Sometimes I need these kinds of articles to remind me that life in China is not as rosy as it appears to me. I would hate to imagine creating an offense that would require one of these visits. Would they just send me home or would I get a chance to be re-rehabilitated before going home. Hope I never find out.
Originally posted on Quartz:
“I began to talk about Thoreau’s essay on civil disobedience, but quickly felt like a ridiculous pedant. What’s the point of talking about the virtues of civil disobedience in a Beijing police station?”
So wonders Murong Xuecun, a Chinese author who was interrogated by the Chinese secret police for seven hours and wrote about it for the New York Times.
He was asked to come to the police station “for a chat” by the guobao after reading an essay at a private commemoration of the 1989 Tiananmen Square massacre. Others who had contributed had been arrested already. And so Murong voluntarily attended the meeting and found himself in a shoe-print-covered room discussing the nature of the law with two officers.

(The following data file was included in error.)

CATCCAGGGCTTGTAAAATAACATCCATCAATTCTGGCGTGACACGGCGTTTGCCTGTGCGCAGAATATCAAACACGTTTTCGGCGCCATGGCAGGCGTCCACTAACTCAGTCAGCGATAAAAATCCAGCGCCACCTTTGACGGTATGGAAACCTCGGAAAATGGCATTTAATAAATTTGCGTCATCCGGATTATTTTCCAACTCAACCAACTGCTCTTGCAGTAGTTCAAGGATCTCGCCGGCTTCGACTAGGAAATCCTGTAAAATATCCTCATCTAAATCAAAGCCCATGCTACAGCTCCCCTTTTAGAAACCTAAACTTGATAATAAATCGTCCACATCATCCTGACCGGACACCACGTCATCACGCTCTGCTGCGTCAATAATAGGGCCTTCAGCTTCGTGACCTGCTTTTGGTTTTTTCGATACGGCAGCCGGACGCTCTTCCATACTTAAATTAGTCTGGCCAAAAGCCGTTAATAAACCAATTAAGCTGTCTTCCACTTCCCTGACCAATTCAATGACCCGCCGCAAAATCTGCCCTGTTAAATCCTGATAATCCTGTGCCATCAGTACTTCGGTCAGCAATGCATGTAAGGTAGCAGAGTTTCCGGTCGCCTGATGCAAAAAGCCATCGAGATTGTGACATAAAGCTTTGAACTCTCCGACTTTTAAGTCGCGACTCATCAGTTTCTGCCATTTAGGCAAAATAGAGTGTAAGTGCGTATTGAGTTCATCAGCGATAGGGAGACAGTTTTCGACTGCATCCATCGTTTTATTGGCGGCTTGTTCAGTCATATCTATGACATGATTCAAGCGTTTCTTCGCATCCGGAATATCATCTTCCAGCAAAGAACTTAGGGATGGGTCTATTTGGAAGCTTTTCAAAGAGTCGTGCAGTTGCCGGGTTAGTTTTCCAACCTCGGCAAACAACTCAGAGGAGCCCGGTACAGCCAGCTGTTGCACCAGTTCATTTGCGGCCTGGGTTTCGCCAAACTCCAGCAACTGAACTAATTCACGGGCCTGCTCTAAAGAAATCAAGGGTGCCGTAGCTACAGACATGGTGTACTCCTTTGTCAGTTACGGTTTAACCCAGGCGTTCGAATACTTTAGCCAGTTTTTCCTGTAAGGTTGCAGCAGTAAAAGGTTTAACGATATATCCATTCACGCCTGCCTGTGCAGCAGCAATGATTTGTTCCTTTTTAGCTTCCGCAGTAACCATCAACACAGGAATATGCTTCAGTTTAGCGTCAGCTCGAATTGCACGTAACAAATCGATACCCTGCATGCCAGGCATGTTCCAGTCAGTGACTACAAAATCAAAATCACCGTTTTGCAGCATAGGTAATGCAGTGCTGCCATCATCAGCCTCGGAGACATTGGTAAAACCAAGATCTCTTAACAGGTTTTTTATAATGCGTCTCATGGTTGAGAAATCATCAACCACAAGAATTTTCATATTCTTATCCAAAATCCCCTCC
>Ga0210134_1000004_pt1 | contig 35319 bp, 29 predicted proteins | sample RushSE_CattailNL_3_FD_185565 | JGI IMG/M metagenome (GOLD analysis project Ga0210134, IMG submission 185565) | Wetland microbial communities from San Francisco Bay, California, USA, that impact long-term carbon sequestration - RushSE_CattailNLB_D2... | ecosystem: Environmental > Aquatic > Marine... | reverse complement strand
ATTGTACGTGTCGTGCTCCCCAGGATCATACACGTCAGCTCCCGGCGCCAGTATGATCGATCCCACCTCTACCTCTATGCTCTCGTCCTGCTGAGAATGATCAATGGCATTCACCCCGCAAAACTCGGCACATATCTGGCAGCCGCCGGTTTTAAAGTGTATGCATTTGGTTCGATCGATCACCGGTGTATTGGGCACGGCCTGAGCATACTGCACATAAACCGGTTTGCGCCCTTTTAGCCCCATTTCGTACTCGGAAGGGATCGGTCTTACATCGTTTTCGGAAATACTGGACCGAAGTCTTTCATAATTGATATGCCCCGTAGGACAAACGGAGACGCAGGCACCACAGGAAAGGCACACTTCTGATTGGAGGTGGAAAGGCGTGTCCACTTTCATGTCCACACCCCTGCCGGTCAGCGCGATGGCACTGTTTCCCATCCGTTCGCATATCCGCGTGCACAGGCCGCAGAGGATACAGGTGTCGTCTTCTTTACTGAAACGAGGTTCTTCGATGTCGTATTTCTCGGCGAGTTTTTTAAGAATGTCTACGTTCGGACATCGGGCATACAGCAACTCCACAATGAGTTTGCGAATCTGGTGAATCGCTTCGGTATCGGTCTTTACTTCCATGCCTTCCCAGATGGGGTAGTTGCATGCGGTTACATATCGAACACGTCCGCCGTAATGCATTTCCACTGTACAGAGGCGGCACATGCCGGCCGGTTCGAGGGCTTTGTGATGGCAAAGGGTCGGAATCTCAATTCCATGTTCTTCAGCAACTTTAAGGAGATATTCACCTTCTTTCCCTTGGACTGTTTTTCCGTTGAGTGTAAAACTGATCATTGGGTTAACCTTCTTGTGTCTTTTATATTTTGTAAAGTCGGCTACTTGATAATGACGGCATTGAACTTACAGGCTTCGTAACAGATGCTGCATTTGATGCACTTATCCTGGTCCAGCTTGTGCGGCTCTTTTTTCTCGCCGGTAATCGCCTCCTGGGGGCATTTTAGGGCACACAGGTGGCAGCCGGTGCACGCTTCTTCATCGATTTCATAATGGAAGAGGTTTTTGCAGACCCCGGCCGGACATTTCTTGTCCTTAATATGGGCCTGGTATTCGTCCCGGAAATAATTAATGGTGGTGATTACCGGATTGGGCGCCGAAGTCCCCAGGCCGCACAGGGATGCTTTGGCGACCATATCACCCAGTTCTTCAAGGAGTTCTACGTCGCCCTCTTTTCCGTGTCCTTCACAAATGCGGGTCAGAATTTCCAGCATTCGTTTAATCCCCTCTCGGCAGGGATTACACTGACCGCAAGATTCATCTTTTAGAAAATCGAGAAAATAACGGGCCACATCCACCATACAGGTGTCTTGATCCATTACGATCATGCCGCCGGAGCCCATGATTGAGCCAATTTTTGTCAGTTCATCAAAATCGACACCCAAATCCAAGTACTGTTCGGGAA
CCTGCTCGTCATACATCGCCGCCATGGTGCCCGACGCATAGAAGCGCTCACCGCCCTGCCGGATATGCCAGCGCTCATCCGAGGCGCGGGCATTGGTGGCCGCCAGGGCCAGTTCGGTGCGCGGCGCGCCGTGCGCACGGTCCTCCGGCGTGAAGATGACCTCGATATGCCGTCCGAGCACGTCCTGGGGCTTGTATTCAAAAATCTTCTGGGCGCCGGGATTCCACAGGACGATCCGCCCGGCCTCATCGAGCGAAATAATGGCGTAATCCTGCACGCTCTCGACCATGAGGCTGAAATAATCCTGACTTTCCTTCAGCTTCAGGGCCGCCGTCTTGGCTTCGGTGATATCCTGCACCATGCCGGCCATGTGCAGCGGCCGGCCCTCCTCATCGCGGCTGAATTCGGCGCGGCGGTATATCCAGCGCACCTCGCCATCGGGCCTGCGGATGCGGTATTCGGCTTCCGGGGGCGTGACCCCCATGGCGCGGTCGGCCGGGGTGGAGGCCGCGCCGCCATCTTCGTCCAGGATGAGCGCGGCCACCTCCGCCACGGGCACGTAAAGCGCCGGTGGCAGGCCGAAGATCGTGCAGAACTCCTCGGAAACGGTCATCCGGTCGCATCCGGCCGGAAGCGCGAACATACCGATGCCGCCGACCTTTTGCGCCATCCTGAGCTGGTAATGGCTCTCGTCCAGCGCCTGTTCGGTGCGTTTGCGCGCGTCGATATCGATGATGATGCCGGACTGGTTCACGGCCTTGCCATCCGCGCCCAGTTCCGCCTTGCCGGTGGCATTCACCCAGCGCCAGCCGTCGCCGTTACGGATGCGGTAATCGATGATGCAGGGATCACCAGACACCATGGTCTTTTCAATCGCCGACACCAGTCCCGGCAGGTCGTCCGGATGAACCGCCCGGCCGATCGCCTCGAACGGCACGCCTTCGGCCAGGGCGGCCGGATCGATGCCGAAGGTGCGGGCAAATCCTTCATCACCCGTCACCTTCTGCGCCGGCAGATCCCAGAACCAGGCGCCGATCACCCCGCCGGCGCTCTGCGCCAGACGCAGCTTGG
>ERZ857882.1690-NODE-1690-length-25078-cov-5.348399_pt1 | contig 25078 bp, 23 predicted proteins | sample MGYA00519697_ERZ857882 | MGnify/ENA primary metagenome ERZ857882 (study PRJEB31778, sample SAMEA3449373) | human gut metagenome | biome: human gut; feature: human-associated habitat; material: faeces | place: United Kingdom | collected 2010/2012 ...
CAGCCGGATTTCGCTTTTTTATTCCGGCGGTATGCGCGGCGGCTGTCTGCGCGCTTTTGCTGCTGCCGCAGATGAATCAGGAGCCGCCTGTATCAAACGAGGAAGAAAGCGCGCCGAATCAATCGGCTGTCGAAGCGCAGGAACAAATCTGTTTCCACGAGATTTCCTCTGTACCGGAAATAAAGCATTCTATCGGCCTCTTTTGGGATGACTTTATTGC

“We discussed whether citizens ‘must obey the law,’” Murong wrote. “I said good laws should be obeyed but evil laws must be challenged. They strongly disagreed, insisting that the law must be obeyed whether it’s good or evil. ‘And…
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